The famous MG and Austin brands that were familiar to generations of British car enthusiasts, are about to be revived by Nanjing Automobile Corporation, located in Nanjing, Jiangsu Province, China.The company purchased the assets of MG Rover last July for 50 million pounds. Those assets included assembly lines, R & D equipment, and several brands of cars.The project was approved by the Chinese government, so it is expected to go ahead and be in production by early 2007.The first model Nanjing Auto expects to produce will be the MG75.
The company expects to produce 200,000 cars, 250,000 engines and 100,000 gearboxes annually.Another Chinese company, the Shanghai Automobile Industry Corp also recently purchased the property rights for the Rover 75, Rover 25, and related engines. So it looks like these venerable British marques may be revived after years of languishing in bankruptcy limbo.** Symptomatic of emerging Chinese auto industry.In many ways this revival of older western car models is both a throwback to previous Chinese strategies, and representative of a movement towards a new future. In the past the domestic Chinese auto market was virtually closed to imports in order to protect domestic production and sales of older, outdated and technically inferior cars.
But as the Chinese economy exploded in the last few years, and the size of the middle class has grown exponentially, new consumers with cash were no longer content to drive outdated vehicles. So instead of trying to keep non-Chinese made vehicles out of the country, the Chinese government began allowing imported vehicles into the country as long as the foreign companies were prepared to invest in partnerships with Chinese companies.** Ramping up automobile production.The result was the creation of one of the world's largest automobile industries where just 15 years ago there was very little production at all. In 1990 the entire vehicle production in China was 42,000 cars.
In 2004 the country produced 2.3 million vehicles. And by 2007 their target is to make more than 6 million vehicles overtaking Germany as the third largest vehicle manufacturer in the world.For the past decade it has been very much a matter of scrambling to meet the huge demand created by the economic miracle that has taken place in China.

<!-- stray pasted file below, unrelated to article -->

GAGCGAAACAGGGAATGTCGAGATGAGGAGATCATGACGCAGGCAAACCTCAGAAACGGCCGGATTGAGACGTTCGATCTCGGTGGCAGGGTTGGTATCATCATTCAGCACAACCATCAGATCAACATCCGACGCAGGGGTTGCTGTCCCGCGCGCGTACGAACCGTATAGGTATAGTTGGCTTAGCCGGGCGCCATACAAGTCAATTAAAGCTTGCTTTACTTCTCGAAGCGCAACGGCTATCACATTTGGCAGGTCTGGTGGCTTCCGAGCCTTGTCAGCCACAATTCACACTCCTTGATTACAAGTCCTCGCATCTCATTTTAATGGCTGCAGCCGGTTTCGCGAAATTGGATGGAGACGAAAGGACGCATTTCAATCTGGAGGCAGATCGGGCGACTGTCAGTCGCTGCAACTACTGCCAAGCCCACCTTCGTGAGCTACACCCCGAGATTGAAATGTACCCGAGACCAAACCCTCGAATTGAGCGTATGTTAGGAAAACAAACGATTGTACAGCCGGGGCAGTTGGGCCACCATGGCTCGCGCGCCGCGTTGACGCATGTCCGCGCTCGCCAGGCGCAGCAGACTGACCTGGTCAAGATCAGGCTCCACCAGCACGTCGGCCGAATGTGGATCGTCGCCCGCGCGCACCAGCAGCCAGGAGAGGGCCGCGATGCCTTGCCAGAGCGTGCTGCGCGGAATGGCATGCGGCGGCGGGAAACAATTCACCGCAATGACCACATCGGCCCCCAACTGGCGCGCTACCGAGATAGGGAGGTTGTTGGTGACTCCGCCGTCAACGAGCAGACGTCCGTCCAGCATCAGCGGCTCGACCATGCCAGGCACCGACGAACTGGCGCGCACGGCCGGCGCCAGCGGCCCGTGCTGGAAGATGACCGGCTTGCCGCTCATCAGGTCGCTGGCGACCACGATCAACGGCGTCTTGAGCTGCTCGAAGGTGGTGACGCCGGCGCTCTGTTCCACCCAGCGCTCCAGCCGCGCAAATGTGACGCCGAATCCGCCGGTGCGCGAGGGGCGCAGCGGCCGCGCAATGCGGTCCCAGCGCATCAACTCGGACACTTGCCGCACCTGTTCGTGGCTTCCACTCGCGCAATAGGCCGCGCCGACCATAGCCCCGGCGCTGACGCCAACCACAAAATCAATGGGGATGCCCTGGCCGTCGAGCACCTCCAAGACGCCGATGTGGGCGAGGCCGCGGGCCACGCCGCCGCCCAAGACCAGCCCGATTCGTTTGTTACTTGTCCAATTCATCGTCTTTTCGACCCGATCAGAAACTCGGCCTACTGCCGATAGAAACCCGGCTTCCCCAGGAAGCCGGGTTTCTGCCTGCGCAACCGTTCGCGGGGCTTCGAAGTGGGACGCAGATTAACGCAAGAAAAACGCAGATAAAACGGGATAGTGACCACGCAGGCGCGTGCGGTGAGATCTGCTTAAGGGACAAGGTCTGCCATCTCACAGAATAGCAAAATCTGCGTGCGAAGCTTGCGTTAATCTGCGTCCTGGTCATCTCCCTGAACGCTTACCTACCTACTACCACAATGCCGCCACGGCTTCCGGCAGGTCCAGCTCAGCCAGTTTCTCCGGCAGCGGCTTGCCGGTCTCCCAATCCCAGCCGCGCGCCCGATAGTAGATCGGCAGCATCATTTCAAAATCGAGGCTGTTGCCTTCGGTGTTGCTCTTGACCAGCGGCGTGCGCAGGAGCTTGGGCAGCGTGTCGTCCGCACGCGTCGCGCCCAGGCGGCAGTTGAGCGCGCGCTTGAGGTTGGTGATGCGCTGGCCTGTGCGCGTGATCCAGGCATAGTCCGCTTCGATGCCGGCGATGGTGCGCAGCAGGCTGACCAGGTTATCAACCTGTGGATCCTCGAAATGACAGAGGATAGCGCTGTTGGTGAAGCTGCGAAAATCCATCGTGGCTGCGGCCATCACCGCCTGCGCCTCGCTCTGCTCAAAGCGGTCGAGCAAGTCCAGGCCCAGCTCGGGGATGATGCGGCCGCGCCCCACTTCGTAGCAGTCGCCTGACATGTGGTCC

In other words, the Chinese industry could operate without the competitive and regulatory issues involved in exporting to countries like the U.S., Canada, or Europe.
Those issues are significant. Ironically, the Chinese auto industry lacks the centralized organization that all the major car manufacturers must have in order to compete. Car plants around the world are designed to focus on specific products, be flexible enough to change products when necessary, and are tightly integrated into a sophisticated system of coordination with sister plants and parts suppliers.All of this requires a level of business, communication, and transportation sophistication that has not yet developed in the rough and ready business world that prevails in China.** Will China soon be a mass exporter of cars?.The development of significant domestic capacity has led many to assume that China will eventually start saturating the rest of the world with cheap vehicles -- just as they have done with other manufactured goods.
Some observers predict that whereas it took Japan 20 years to gain a strong foothold in the U.S., and the Koreans did it in just 10 years, we might expect the Chinese to do it in 5 or even fewer years.
But the already mentioned problems of organization and orientation are significant.While consumers in the U.S., Europe, and Japan may be willing to sacrifice a bit of quality for a lower price, it is not likely that the environmental regulations in these countries will be relaxed to let in cheap vehicles.
There is also serious R&D lag in China. The Japanese and Koreans have been able to capture a sizeable part of the market by producing technologically advanced models and by employing very strict quality control. But neither of these things are yet prominent within the Chinese auto industry.So while there may be growing production capacity in China in the next few years, it is not clear that this can be easily translated into foreign sales.Only time will tell..Rick Hendershot publishes Linknet News | Online Traffic Schools - Traffic School that is actually FUN! | Cheap mobile phone deal - Mobile Phone Insider's Guide.
By: Rick Hendershot